Some abusers will go as far as turning their children against the victim and perpetuate their views onto the children, who will unknowingly carry out the abusers’ work. This is obviously not the children’s fault, but can leave the victim devastated at the deterioration of such an important relationship.

7. Economic Abuse

As with the other types of abuse listed above, this can take many different forms and doesn’t necessarily involve the abuser taking away the victim’s money and assets (although that can be the case for some.) Some forms economic abuse can take include the following:

  • Restricting access to the money, or giving them a small allowance that is not enough, forcing the victim to have to ask for more money
  • Asking the victim to account for their expenses and making them feel bad for necessary purchases and monitoring their bank accounts
  • Some abusers will rack up debts in their victim’s name, which in turn affects the victims credit score and can force them into bankruptcy or further reinforce that they can’t leave and financially cope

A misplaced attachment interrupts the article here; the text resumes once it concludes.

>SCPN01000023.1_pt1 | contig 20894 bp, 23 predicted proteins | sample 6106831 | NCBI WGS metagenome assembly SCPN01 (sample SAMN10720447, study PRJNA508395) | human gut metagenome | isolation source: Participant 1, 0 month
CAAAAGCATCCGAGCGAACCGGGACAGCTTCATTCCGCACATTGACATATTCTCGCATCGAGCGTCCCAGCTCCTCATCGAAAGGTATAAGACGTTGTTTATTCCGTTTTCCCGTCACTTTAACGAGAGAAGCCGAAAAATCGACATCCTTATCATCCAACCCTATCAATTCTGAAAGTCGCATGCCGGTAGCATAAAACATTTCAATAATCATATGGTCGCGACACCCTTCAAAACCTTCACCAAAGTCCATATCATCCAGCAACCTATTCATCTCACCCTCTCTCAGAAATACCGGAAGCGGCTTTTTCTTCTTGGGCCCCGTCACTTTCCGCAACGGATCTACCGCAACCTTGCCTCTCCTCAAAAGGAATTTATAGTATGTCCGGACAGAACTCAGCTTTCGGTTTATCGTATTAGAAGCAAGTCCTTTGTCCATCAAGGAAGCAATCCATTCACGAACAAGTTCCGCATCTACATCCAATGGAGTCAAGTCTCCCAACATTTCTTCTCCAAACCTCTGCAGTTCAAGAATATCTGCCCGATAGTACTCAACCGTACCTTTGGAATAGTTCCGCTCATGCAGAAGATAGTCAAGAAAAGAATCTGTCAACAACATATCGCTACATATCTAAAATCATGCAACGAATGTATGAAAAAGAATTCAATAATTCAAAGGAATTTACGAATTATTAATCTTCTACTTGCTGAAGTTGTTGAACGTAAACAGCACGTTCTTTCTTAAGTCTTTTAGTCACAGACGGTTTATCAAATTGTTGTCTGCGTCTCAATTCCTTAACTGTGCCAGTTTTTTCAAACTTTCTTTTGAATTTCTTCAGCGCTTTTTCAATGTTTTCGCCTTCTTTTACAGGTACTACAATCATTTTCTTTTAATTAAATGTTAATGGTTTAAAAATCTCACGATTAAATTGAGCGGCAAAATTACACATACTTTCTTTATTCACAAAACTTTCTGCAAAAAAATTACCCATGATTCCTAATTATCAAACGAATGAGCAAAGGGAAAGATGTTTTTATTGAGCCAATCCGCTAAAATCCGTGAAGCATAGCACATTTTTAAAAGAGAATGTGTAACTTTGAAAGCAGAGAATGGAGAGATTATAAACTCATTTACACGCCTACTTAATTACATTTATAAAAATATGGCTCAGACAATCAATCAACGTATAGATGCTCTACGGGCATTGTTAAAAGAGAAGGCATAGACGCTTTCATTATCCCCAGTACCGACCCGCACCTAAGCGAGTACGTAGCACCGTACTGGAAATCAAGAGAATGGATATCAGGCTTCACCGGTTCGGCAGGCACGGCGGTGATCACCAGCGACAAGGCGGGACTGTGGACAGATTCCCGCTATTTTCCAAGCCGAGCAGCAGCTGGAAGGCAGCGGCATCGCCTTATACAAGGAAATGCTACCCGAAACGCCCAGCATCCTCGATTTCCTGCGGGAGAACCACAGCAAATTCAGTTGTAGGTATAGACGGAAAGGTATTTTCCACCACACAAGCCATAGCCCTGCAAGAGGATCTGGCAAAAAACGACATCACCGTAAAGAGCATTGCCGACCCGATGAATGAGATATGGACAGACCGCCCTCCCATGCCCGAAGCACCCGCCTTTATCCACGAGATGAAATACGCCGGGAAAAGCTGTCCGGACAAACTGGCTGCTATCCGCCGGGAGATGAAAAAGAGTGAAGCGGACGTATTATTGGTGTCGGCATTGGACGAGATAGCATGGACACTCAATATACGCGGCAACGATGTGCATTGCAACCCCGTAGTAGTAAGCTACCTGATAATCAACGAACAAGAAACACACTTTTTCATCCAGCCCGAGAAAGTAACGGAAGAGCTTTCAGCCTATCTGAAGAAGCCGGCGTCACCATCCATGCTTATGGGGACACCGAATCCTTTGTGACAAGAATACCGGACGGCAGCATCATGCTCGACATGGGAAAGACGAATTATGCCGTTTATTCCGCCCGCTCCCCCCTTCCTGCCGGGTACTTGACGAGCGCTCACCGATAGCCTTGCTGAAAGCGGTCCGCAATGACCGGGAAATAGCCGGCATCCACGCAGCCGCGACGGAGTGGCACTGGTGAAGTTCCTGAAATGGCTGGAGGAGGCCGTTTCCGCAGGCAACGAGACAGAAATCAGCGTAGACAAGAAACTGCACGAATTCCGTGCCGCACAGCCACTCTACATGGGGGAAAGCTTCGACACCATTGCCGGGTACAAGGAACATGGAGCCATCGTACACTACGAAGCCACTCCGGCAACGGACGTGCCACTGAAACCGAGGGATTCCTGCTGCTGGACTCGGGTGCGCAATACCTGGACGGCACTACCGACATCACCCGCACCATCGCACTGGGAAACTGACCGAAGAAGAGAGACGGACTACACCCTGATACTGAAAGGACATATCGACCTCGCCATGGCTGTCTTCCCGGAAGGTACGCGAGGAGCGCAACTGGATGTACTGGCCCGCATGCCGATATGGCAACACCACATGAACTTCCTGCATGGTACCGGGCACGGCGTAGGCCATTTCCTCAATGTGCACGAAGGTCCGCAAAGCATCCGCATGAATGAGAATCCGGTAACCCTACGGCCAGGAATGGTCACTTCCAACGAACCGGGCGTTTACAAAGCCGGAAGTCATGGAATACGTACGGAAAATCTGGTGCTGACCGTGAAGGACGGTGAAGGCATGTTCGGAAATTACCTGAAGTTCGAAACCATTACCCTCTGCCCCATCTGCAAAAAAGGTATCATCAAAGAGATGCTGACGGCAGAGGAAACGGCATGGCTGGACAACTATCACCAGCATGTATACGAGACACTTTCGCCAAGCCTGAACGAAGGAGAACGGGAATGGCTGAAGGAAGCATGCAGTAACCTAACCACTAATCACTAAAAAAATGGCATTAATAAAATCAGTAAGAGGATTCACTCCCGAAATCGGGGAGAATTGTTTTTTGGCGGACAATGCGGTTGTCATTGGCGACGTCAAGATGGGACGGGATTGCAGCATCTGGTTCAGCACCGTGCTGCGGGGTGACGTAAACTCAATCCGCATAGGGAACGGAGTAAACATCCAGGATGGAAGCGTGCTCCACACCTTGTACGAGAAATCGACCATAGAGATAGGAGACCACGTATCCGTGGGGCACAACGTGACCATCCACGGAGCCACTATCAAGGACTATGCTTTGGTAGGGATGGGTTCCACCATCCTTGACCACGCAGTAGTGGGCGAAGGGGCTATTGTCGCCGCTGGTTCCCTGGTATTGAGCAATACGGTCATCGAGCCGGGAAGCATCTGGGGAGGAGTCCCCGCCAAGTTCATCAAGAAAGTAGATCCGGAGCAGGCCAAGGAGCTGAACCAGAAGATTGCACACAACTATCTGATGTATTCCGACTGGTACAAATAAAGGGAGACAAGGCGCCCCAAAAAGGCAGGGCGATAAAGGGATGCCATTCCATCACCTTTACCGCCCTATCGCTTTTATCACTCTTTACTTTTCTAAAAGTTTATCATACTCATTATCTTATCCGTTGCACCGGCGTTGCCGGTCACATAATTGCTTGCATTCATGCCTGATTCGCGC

• Preventing the victim from working or obtaining further education to better themselves, restricting their ability to make money of their own

This is made even more challenging if the victim is caring for children as well and can greatly impact many areas of the victim’s life if they do not have access to money to properly care for themselves and purchase necessities such as food, hygiene products etc or cover costs of medical, dental expenses.

8. Physical and sexual violence

Physical violence can include; hitting, punching, kicking, biting, choking and can also include damage to property, such as punching a hole in a wall, smashing something intentionally.Violence in any form is designed to further control and strike fear into the victim so that the abuser can continue to control every aspect of the victims life.

Sexual violence can also take many forms and many abusers will have little to no regard for the victim and their preferences.